New York child custody laws are geared toward protecting the child's best interests. While some sources advise that there are no guidelines, or only a few guidelines, for awarding child custody in New York, this is not accurate. New York case law gives many guidelines and has defined best interests quite extensively. Knowing what constitutes the child's best interests can help you decide whether to settle your case or go to trial.
Child custody laws in New York
New York child custody laws used to presume that the mother should have custody and be a better choice as a custodial parent. These laws changed many years ago. Neither parent has a better chance of getting custody in New York, which means that a father can get custody. Child custody cases are decided on a case-by-case basis.
Custody can be decided when there has been a New York divorce or when the parents have not been married but have had a child together. Whether or not there was a marriage is not an important factor in deciding where the child should live.
Types of child custody in New York
There are several different types of child custody in New York. Types of custody can include:
- Joint custody. This is where both parents share custody based on a schedule that is decided by them or by the court. Joint custody in N.Y. is common.
- Sole custody. This is where only one parent has custody of the child.
- Legal custody. This is where parents, which can be one or both of them, make the important decisions about the child, such as education, medical, and religious issues. Usually, one parent will have the final decision about these issues, either by agreement or where the court has given one parent the final decision-making authority.
- Physical custody. This is the parent with whom the child resides. Usually, the non-custodial parent will have a visitation schedule with the child.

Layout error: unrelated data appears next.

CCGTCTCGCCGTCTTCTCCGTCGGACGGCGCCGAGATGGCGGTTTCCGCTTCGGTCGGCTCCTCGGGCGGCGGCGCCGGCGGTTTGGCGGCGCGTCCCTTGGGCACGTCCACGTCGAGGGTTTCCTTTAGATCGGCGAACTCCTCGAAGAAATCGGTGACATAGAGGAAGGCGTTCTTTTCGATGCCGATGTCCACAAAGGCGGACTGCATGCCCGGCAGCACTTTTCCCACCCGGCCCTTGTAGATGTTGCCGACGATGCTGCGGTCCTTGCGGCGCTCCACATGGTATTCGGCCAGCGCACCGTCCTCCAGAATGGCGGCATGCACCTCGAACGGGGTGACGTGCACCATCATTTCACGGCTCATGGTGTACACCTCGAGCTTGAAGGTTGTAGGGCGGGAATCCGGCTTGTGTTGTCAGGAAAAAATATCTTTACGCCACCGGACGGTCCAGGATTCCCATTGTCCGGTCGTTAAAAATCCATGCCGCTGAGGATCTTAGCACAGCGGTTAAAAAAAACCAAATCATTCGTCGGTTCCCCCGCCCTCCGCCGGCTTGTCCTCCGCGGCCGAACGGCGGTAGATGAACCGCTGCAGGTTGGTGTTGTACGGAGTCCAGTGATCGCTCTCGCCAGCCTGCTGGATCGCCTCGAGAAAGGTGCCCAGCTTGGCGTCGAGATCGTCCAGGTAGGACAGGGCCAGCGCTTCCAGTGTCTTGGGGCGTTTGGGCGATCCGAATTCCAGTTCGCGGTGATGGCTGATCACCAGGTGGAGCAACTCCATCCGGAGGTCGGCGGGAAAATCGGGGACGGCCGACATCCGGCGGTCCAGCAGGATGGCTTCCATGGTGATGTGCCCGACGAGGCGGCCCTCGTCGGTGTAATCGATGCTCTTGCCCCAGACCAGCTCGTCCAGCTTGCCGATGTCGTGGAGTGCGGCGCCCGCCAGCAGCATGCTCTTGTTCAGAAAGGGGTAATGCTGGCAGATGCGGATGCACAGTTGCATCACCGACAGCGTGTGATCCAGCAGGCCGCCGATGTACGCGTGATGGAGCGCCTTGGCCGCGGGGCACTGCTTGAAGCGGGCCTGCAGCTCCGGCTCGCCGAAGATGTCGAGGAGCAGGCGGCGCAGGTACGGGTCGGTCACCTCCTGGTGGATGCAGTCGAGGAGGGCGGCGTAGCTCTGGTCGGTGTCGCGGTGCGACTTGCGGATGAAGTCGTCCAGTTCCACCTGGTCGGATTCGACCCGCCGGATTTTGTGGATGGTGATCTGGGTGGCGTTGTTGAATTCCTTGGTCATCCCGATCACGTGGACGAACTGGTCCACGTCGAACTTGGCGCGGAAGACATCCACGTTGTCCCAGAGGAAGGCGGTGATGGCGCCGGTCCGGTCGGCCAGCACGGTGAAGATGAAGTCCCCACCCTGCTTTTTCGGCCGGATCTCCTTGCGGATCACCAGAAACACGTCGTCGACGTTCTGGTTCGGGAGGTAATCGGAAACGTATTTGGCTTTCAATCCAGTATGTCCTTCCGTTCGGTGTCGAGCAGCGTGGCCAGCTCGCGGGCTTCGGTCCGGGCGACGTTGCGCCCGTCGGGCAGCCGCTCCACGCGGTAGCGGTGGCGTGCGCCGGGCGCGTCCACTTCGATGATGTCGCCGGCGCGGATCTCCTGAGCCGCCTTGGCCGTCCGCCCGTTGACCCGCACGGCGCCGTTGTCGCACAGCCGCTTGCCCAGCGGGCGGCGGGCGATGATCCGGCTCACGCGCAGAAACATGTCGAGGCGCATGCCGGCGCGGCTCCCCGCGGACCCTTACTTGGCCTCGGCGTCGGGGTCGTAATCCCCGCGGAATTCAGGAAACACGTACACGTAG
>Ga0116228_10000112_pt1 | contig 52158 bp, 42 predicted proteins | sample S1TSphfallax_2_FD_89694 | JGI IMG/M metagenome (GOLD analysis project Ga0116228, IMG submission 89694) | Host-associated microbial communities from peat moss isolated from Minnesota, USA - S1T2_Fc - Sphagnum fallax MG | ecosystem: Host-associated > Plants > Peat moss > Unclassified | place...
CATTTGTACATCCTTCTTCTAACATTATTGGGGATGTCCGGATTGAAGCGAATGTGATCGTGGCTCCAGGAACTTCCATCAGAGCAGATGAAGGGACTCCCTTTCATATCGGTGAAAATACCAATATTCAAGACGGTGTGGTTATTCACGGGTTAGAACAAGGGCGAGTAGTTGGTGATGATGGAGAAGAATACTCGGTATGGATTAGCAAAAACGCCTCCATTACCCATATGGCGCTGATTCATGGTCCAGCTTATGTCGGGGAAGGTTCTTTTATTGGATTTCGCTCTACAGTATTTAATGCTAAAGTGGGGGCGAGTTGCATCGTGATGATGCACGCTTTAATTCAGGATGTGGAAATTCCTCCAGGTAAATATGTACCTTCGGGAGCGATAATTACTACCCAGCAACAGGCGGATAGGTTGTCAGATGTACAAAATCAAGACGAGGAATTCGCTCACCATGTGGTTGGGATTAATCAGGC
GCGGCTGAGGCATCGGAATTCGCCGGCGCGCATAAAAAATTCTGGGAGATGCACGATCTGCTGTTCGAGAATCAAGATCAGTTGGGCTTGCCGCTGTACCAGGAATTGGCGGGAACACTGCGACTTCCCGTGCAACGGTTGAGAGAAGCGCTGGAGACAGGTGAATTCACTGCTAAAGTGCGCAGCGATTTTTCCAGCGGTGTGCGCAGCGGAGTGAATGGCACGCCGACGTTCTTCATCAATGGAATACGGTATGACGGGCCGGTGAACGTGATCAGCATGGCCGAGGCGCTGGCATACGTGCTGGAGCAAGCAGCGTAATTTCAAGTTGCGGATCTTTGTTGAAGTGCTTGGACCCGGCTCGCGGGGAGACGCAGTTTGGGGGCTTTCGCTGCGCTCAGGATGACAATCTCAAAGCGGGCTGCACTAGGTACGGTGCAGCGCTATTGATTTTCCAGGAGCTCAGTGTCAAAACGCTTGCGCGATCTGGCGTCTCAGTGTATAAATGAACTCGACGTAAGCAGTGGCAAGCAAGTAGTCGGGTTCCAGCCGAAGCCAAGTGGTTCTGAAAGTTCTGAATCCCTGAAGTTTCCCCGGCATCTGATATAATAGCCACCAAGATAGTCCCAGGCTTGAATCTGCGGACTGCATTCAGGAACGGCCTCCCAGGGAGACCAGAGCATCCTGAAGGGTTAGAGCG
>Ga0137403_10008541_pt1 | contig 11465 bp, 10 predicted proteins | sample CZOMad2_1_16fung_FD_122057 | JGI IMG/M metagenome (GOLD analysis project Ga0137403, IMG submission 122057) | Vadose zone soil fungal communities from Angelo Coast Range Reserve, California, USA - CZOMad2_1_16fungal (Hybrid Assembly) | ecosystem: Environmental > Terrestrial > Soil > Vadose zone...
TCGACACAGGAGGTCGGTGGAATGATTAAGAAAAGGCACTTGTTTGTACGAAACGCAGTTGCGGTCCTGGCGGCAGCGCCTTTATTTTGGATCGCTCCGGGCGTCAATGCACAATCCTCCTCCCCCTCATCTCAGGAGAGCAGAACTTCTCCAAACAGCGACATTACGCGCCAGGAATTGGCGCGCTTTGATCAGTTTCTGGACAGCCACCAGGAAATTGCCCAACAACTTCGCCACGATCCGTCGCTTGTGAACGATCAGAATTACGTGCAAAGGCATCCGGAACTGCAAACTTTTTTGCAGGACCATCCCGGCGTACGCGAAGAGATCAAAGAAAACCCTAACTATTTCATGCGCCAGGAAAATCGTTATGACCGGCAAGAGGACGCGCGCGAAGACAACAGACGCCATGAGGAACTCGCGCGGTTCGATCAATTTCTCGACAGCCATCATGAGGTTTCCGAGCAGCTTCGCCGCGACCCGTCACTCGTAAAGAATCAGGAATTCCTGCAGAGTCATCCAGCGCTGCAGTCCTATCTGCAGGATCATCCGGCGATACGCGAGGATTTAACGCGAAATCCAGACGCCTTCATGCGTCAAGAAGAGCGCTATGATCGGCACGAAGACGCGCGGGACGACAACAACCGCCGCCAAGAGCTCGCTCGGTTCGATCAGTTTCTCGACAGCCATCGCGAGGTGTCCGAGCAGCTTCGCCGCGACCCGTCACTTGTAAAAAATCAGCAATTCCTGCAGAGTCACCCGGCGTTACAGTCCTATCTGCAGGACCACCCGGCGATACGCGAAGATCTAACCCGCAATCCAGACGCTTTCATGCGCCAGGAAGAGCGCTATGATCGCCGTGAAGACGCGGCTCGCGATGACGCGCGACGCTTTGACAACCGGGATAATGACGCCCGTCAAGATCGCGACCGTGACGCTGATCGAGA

New York custody laws and best interests
Under New York law, the child's best interests are the most important factor in considering which parent gets physical custody. The child's best interests are also the most important factor for the court when deciding whether a situation warrants granting sole custody.
Custody laws in N.Y. provide that there are specific factors that constitute the best interests of the child. These custody laws came into being after many cases added new custody factors for a court to consider. A court will consider the following factors and how they relate to the child's best interests. Best interests can include:
- How long the child has been residing with either parent
- Where the child has been primarily residing
- Whether the child has any special needs that one parent is better equipped to handle
- Whether domestic violence is an issue in the family
- Whether there are any siblings, as courts like to keep siblings together in most instances
- Whether one parent is better equipped to handle the intellectual and emotional development of the child
- Whether one parent will foster a good relationship with the other parent
- Whether parental alienation—where one parent is turning the child against the other parent—is involved
- If an older child has a preference about where to live, which will not be determinative of custody but is something a court may take into consideration
- Whether one parent has better parenting skills
- Whether either parent has issues with alcohol or drugs
- Which parent can better provide food, shelter, medical attention, and education for the child
- The home environment of each parent
- If there exists a strong bond between the child and the parent
- Whether there is a custody order already in place or an informal agreement as to custody
- The parents' work schedules
- Whether a parent will be able to promote the child's religious beliefs and religious upbringing
- The absence of domestic partners in each parent's household
- The mental and physical health and stability of each parent
Pursuing child custody in N.Y.
There is no “magic age" where a child's preferences are considered. However, a court will consider the wishes of a 12-year-old child more than the wishes of an 8-year-old child.
Likewise, a court must consider the “totality of the circumstances." This means that a court will take into account all of the above factors in addition to any other factors and whether these factors, as a whole, tip the scale in favor of one parent.
Usually, one factor isn't determinative of the child's best interests or child custody in New York. If, however, the child has been living with one parent for a long time and is thriving, a court will be reluctant to disturb the status quo.
When considering the child custody laws in N.Y., review the factors listed above. If many of them point toward the other parent, you may want to consider settling your case rather than litigating it in court.
New York has custody agreements, which are now referred to as parenting plans by some of New York's courts. If you are settling your case, you can settle child custody or your entire case, which could include visitation, child support, and other issues.